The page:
Then: This has to be later than 1931 as the northern pylon of the Harbour Bridge can just be seen in the left of the photo. This thoroughfare is now known as The Opera House Walk and is devoid of traffic. All the wharves have been demolished and the OHW is beside Sydney Cove. The trams in view are chugging their way out to to the end of Bennelong Point to the Fort Macquarie Tramsheds. This is looking to the north with the east on our right.Now:At first sight, the curve and the northern pylon are the few remaining structures. The wharves on the very edge of Sydney Cove have been demolished to open up the view. The warehouses on the right have converted into these prestigious aluminium and glass apartments which the hoi-polloi delight in calling "the toaster". When Captain Arthur Philip set foot on Sydney Cove to raise a settlement on 26th January 1788, the shoreline ran roughly half way back through the OHW; there are plaques indicating the approximate shoreline. Although the water you can see is called Sydney Cove - part of Port Jackson - the structure that retains the earth is actually called Circular Quay.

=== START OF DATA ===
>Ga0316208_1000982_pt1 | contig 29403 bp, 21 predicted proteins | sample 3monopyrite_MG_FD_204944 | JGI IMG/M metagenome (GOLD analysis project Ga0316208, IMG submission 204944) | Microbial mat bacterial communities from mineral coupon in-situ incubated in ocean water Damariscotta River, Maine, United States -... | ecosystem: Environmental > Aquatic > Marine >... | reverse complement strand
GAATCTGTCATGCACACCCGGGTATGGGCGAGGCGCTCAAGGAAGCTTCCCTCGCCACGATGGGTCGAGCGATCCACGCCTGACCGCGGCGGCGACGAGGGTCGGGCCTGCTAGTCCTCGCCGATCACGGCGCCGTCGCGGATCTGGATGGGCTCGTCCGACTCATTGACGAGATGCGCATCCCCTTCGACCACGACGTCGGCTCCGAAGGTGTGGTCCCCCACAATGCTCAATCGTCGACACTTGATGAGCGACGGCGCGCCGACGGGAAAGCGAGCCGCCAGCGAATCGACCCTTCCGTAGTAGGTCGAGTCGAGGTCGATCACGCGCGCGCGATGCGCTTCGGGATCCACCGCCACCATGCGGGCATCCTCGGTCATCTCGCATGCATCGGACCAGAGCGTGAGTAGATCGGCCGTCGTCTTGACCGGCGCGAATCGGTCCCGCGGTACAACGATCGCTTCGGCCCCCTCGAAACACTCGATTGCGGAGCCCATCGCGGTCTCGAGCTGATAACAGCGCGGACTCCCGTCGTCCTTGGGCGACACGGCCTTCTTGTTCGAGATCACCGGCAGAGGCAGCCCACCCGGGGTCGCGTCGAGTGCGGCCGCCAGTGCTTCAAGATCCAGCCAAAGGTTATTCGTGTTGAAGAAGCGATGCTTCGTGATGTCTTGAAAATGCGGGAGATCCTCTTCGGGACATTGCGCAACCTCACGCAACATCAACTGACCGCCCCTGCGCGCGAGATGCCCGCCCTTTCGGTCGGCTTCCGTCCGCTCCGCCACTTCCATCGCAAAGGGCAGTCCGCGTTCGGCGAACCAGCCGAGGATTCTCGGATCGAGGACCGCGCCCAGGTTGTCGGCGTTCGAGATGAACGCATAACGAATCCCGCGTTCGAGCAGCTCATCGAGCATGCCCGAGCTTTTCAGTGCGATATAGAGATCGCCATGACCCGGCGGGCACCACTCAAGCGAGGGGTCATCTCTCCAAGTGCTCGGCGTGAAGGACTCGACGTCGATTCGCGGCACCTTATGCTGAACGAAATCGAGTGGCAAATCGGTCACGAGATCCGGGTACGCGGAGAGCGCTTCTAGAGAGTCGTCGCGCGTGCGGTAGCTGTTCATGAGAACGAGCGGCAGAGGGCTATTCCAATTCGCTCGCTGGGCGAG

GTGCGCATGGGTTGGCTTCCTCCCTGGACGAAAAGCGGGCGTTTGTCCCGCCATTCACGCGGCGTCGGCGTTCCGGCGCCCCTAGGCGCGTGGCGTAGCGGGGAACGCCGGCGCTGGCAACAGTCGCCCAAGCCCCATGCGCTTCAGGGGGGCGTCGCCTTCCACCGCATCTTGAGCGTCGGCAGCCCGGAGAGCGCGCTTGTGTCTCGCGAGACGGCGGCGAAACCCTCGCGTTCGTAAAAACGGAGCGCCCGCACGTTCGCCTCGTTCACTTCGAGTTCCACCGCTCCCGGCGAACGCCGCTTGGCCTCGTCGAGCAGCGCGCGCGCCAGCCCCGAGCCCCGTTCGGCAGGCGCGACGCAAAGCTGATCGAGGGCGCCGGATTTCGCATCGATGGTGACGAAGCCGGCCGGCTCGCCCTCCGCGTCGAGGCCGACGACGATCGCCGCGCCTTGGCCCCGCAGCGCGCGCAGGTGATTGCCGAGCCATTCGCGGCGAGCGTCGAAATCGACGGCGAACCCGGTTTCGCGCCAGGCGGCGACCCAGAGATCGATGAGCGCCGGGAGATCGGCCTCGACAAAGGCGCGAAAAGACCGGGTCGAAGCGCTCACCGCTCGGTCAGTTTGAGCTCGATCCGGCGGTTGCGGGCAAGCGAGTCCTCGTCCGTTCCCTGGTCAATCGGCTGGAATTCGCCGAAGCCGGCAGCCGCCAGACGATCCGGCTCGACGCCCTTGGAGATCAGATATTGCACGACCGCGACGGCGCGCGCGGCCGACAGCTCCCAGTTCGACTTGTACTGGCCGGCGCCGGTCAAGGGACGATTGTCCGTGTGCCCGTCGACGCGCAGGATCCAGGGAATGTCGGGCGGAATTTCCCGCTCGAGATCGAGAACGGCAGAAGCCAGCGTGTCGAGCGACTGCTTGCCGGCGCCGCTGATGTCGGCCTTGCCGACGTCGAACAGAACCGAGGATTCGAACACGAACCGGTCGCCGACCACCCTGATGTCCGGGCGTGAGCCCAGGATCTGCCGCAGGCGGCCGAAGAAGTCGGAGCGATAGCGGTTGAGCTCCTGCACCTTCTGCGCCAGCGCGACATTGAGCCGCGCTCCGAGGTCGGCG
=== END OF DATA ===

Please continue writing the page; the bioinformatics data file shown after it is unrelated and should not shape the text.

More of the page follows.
Below: Once again, East Circular Quay looking out to Bennelong Point with the trees of the Botanic Gardens on the right and the curving Tarpeian Walk along the top of the cut sandstone cliff. This image is before the construction of the Harbour Bridge commenced.